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The practice of tipping creates a lot of awkward moments. When is it customary to tip a person who helps you? And what’s a typical tip for a waiter, cab driver, hotel housekeeper, hair stylist or barber? Fifteen percent? Twenty percent? A fixed amount?

Some consumers detest the whole concept of tipping. Why don’t restaurants, hotels, salons, and dozens of other businesses where tipping is expected just charge higher prices and pay their workers more? It would spare their workers the risk of having lousy days of earnings at the hands of unusual strings of tipping stiffs. And it would spare their customers the process of deciding whether a tip is appropriate, the numbers crunching to calculate the right amount, and the often weird interpersonal dynamic that tipping creates.

Anti-tipping sentiments prevailed in the U.S. at the beginning of the 20th century: Between 1909 and 1918, seven states passed anti-tipping laws—although all of them were repealed by 1926. In many countries, tipping is much less prevalent than in the U.S. In Japan, for example, tipping at restaurants is not expected. Restaurants in Germany and France include a service charge in the bill and any additional tips are usually small—rounding up the bill and leaving change or perhaps five percent more for special service.

In terms of economic theory, there are good arguments in favor of tipping. When tipping is customary, it creates incentives for waiters and other types of workers to deliver quality service. Of course, rather than relying on a gratuity system, restaurants, like many other businesses, could monitor the quality of each waiter’s service and reinforce good performance with higher wages. But at least in theory, having each customer observe and compensate according to quality creates a more nuanced feedback system. And some people like tipping because it provides an easy concrete way to say thank you for very good service. (There’s another reason service industry employers and workers prefer a tipping system, even if it’s chaotic: Tips are often undertaxed.)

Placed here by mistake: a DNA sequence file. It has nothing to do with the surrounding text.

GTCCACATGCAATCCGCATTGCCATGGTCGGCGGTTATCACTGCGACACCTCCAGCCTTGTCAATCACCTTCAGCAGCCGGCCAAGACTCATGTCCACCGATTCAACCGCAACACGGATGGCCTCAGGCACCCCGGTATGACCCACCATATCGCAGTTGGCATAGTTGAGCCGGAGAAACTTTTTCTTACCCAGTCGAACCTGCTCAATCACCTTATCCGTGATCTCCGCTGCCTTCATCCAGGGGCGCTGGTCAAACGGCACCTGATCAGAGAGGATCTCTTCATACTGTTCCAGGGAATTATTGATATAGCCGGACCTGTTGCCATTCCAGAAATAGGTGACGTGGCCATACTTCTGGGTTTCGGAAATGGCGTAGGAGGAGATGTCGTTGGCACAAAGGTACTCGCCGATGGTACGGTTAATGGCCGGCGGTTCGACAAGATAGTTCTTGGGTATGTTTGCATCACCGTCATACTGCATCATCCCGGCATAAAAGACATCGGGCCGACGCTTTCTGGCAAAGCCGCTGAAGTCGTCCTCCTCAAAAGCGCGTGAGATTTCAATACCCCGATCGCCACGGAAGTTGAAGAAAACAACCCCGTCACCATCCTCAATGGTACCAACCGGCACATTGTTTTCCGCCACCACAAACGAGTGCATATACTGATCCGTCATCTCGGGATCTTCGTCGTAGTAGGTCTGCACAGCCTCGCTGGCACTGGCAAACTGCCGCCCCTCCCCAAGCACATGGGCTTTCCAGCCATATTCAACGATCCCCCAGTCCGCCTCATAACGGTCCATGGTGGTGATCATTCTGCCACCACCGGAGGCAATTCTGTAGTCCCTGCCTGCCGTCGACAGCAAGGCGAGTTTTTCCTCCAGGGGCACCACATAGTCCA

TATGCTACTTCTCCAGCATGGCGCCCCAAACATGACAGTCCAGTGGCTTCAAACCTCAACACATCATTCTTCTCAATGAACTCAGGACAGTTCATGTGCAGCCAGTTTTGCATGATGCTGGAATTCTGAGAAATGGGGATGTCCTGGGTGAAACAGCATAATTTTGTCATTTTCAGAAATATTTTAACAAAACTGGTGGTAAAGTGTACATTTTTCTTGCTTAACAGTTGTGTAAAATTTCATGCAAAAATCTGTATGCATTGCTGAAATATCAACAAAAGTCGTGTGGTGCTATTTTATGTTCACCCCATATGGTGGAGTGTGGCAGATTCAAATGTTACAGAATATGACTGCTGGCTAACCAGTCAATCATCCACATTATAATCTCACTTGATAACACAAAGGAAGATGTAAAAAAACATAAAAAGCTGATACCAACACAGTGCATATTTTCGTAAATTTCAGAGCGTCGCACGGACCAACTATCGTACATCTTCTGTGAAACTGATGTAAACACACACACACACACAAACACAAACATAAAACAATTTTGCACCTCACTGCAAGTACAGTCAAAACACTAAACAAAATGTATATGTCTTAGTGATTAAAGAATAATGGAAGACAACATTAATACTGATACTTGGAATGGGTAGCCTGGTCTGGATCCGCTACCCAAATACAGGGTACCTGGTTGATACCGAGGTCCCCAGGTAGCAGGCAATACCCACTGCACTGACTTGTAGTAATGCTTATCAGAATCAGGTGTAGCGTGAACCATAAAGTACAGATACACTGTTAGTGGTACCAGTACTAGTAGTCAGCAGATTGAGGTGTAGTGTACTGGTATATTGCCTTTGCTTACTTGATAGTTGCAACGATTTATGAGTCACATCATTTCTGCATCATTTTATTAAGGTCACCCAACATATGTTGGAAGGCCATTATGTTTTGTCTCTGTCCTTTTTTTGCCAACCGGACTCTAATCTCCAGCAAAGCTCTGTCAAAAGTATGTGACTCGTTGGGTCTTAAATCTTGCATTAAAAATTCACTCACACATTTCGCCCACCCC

However, for tips to work as financial incentives for good customer service, there have to be tipping norms to which customers generally adhere, with customers consistently tipping more when they receive better-than-normal service. Apart from a sense of fairness and social responsibility, consumers may also tip to ensure future good service if they plan to return to the business, and possibly be served by the same worker. But many waiters, hotel workers, cab drivers, and other service providers—especially in tourist areas—count on tips from customers they never expect to see again. Another reason for tipping may be to avoid the embarrassment and discomfort of being viewed with contempt by the service worker.

Whatever the reason, most consumers do follow broad tipping norms. But it’s not always easy to know the norms.

The table below provides guidance. We asked Consumers' Checkbook subscribers to share their practices for the most common tipping situations, and nearly 2,000 subscribers completed our survey. We have examined tipping only in the U.S. and only routine tipping at the time of service, rather than holiday tipping (Emilypost.com offers excellent guidance for these tipping situations).